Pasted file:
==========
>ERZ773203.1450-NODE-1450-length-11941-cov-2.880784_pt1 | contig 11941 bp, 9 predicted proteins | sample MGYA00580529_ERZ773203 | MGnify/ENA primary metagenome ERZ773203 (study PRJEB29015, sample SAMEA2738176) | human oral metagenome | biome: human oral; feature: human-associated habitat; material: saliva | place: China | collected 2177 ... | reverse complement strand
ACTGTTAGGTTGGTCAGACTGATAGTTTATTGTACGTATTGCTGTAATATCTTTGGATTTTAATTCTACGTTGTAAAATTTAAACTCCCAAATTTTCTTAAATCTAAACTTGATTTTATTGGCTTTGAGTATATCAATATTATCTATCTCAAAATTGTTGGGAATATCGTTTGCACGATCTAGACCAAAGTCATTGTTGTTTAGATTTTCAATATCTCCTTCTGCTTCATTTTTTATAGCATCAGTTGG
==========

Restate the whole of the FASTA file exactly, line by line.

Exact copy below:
>ERZ773203.1450-NODE-1450-length-11941-cov-2.880784_pt1 | contig 11941 bp, 9 predicted proteins | sample MGYA00580529_ERZ773203 | MGnify/ENA primary metagenome ERZ773203 (study PRJEB29015, sample SAMEA2738176) | human oral metagenome | biome: human oral; feature: human-associated habitat; material: saliva | place: China | collected 2177 ... | reverse complement strand
ACTGTTAGGTTGGTCAGACTGATAGTTTATTGTACGTATTGCTGTAATATCTTTGGATTTTAATTCTACGTTGTAAAATTTAAACTCCCAAATTTTCTTAAATCTAAACTTGATTTTATTGGCTTTGAGTATATCAATATTATCTATCTCAAAATTGTTGGGAATATCGTTTGCACGATCTAGACCAAAGTCATTGTTGTTTAGATTTTCAATATCTCCTTCTGCTTCATTTTTTATAGCATCAGTTGG